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Endogenous IL-7 is associated with increased thymic volume in adult HIV-infected patients under highly active antiretroviral therapy

Ruiz-Mateos, Ezequiela; de la Rosa, Rafaela; Franco, Jaime Ma; Martinez-Moya, Manuelb; Rubio, Amaliac; Soriano, Nataliaa; Sanchez-Quijano, Armandoa; Lissen, Eduardoa; Leal, Manuela

Basic Science

Objective: Immune reconstitution after highly active antiretroviral therapy (HAART) in HIV-infected patients has led to an increase in the number of new CD4 T lymphocytes. Neolymphopoiesis in the thymus has been proposed as a mechanism in T-cell regeneration. Nevertheless, factors involved in the regeneration of T cells by thymic-dependent pathways in HIV-infected patients under HAART are still unknown and might be of relevance in HIV infection. The aim of this work was to study the role of IL-7 in the thymic rebound of HIV-infected adults under HAART.

Design: To study the association between IL-7 and thymic function-related markers, these variables were measured in 49 antiretroviral-naive HIV-infected patients at baseline and at weeks 12, 24, 36 and 48 of treatment.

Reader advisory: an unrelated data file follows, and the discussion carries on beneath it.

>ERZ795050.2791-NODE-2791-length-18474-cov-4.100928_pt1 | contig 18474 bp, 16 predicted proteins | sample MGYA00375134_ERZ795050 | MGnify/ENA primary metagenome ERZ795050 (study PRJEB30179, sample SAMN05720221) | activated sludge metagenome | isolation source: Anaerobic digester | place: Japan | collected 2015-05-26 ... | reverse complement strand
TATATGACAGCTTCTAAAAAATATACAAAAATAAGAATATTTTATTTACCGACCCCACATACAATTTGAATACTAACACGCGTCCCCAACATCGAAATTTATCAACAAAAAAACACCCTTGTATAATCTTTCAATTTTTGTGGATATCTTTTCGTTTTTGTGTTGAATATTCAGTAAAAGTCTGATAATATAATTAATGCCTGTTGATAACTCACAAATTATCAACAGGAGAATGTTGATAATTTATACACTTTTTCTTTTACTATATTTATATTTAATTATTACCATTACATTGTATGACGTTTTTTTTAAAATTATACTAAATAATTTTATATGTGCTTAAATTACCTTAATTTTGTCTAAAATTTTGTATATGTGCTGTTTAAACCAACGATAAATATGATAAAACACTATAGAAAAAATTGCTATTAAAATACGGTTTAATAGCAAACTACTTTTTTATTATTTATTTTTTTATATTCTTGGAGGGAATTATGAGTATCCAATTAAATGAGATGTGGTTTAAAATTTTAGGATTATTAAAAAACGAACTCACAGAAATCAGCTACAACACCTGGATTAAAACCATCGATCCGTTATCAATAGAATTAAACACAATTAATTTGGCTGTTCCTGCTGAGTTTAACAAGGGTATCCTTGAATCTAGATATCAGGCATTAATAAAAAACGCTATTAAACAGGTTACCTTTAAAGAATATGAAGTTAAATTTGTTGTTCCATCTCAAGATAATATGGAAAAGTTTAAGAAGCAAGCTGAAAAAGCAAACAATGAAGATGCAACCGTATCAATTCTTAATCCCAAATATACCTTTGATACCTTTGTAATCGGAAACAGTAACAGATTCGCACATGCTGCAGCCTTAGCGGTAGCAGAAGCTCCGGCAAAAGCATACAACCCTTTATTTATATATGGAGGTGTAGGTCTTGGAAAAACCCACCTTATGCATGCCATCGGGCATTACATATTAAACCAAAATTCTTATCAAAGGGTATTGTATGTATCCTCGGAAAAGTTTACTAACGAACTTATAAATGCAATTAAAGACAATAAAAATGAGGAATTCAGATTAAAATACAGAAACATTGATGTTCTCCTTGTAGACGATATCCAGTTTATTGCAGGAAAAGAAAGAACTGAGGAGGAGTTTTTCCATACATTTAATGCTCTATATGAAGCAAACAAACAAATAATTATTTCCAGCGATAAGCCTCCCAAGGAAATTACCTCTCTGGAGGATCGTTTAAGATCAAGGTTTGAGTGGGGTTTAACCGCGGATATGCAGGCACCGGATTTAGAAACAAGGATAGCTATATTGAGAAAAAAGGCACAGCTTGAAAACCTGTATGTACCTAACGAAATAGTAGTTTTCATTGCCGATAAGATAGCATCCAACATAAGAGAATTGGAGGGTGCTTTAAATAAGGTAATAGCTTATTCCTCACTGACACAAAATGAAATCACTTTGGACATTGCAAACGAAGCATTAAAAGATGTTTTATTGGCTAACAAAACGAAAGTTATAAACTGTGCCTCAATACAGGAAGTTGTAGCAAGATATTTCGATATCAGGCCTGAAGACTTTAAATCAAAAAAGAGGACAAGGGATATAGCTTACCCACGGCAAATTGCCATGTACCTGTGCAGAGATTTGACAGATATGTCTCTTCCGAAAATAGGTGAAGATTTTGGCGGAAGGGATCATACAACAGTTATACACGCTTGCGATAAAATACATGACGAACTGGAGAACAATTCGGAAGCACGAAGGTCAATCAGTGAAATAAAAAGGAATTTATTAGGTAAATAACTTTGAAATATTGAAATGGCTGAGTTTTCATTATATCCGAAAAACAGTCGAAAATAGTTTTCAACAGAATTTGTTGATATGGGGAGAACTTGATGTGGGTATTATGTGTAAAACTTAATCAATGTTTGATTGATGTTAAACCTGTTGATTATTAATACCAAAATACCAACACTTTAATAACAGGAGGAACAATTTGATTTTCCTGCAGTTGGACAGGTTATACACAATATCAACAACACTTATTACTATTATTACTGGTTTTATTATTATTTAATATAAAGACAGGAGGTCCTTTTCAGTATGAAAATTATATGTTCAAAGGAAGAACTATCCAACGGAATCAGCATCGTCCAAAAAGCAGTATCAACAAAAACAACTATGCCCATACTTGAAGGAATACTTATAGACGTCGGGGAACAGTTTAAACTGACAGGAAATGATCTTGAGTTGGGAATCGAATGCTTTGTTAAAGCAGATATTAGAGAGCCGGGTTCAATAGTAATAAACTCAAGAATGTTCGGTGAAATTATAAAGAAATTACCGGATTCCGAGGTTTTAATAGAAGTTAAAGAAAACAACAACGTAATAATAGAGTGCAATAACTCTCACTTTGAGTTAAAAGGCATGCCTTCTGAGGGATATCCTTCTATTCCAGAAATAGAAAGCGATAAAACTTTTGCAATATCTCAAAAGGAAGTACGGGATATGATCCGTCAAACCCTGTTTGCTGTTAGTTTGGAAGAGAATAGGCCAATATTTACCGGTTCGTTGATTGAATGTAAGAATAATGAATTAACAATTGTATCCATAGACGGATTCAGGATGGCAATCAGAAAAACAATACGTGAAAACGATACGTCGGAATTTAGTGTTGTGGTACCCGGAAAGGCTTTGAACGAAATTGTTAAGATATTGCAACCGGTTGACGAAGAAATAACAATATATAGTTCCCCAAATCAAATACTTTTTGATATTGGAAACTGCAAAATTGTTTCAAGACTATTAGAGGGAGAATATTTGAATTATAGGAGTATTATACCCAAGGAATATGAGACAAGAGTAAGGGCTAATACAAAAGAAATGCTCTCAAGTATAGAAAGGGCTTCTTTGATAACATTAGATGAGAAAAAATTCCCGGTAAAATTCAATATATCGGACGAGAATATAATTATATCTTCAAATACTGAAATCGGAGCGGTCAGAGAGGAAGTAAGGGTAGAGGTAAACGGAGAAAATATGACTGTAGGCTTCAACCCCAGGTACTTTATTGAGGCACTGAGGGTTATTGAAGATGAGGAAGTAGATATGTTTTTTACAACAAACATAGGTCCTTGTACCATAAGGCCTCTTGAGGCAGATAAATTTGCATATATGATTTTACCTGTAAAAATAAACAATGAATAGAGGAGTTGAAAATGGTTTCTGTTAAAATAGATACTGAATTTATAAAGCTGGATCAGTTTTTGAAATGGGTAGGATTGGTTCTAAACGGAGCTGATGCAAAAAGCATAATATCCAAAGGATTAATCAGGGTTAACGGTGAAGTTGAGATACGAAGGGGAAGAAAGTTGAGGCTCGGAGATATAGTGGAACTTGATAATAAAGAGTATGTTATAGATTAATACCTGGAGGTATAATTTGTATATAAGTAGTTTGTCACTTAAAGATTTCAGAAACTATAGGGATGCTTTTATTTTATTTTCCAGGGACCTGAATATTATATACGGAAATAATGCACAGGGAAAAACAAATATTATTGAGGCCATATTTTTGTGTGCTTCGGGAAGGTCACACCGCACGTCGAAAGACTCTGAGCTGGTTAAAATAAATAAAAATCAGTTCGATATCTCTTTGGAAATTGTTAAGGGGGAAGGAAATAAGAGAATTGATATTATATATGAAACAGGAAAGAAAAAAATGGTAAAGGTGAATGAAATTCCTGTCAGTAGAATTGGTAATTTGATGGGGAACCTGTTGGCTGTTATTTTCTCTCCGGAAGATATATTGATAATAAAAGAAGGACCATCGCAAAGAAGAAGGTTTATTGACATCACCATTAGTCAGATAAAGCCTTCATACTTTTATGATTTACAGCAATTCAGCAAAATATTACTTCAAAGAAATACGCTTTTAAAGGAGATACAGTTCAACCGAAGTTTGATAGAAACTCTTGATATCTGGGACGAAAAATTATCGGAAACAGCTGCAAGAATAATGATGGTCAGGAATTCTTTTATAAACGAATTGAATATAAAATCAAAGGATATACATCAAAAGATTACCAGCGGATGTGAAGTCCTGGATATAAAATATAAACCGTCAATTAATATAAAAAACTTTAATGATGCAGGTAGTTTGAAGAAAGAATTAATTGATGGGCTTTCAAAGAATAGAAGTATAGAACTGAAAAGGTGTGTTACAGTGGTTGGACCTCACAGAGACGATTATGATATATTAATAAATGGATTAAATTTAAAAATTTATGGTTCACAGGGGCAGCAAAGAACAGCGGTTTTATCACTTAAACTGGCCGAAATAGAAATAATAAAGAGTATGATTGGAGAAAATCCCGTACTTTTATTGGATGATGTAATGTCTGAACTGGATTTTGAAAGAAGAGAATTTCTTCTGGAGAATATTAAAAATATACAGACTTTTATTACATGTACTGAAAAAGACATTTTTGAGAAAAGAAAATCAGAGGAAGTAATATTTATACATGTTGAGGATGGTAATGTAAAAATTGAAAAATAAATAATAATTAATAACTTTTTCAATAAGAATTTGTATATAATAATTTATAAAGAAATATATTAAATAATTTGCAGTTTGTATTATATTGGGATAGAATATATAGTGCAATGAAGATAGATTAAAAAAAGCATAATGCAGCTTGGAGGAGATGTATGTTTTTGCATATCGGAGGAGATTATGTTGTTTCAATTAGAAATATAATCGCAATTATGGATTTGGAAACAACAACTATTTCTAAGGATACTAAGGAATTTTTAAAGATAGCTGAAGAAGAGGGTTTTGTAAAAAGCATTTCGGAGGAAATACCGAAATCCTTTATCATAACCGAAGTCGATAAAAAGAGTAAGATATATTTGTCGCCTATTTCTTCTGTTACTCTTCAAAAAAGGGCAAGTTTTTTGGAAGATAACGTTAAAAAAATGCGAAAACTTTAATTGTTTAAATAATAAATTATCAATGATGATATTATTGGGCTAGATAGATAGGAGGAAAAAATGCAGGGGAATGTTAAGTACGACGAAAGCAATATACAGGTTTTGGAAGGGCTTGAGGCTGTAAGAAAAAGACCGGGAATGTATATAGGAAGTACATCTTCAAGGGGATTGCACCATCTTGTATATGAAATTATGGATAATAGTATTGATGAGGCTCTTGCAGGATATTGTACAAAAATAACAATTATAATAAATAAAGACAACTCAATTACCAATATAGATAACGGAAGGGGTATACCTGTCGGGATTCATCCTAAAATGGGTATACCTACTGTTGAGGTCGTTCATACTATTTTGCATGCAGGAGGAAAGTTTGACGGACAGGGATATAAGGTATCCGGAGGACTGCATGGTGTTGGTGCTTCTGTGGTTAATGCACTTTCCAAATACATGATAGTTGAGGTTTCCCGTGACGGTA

Methods: Thymic function-related markers: thymic volume, naive phenotype, and T-cell receptor excision circles (TREC) bearing-cells, were evaluated by computed tomography, flow cytometry, and quantitative polymerase chain reaction, respectively. IL-7 levels were evaluated using a high sensitivity colorimetric enzyme-linked immunosorbent assay.

Results: At baseline, we found an inverse correlation between IL-7 levels and thymic function-associated parameters: thymic volume, naive T cells and TREC-bearing cells. After 48 weeks of therapy increased levels of thymic function-related markers along with a significant decrease in IL-7 levels were found. IL-7 levels at baseline were the only independently associated variable with respect to changes in thymic volume at weeks 12, 24 and 48 of follow-up.

Conclusion: These data suggest that IL-7 plays an important role in thymic rebound in adult HIV-infected patients under HAART.

From the aViral Hepatitis and AIDS Study Group, and bDepartment of Radiology, Virgen del Rocío University Hospital, and cDepartment of Medical Biochemistry and Molecular Biology, University of Seville, Seville, Spain.

Correspondence to: Manuel Leal MD, PhD, Grupo de Estudio Hepatitis Vírica y SIDA. Department of Internal Medicine, Virgen del Rocío University Hospital. Seville, Spain. Tel: +34 955 012396; fax: +34 955 012390; e-mail:

Received: 5 July 2002; revised: 28 October 2002; accepted: 29 November 2002.

© 2003 Lippincott Williams & Wilkins, Inc.